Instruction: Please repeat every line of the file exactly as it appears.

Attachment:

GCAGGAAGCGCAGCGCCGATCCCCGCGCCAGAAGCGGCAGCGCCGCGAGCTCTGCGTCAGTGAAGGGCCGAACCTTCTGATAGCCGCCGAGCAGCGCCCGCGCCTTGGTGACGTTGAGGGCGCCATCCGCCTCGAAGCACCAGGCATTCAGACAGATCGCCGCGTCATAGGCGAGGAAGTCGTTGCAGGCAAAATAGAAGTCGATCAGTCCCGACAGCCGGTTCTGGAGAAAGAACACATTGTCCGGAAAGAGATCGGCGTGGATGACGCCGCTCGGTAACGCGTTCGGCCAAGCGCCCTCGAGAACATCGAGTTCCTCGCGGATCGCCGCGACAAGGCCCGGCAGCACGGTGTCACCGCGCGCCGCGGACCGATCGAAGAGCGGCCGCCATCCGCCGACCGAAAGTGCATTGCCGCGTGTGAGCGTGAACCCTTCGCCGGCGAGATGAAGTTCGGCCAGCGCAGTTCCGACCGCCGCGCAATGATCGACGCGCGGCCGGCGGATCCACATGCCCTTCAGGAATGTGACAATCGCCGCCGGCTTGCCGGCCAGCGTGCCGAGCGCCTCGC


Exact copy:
GCAGGAAGCGCAGCGCCGATCCCCGCGCCAGAAGCGGCAGCGCCGCGAGCTCTGCGTCAGTGAAGGGCCGAACCTTCTGATAGCCGCCGAGCAGCGCCCGCGCCTTGGTGACGTTGAGGGCGCCATCCGCCTCGAAGCACCAGGCATTCAGACAGATCGCCGCGTCATAGGCGAGGAAGTCGTTGCAGGCAAAATAGAAGTCGATCAGTCCCGACAGCCGGTTCTGGAGAAAGAACACATTGTCCGGAAAGAGATCGGCGTGGATGACGCCGCTCGGTAACGCGTTCGGCCAAGCGCCCTCGAGAACATCGAGTTCCTCGCGGATCGCCGCGACAAGGCCCGGCAGCACGGTGTCACCGCGCGCCGCGGACCGATCGAAGAGCGGCCGCCATCCGCCGACCGAAAGTGCATTGCCGCGTGTGAGCGTGAACCCTTCGCCGGCGAGATGAAGTTCGGCCAGCGCAGTTCCGACCGCCGCGCAATGATCGACGCGCGGCCGGCGGATCCACATGCCCTTCAGGAATGTGACAATCGCCGCCGGCTTGCCGGCCAGCGTGCCGAGCGCCTCGC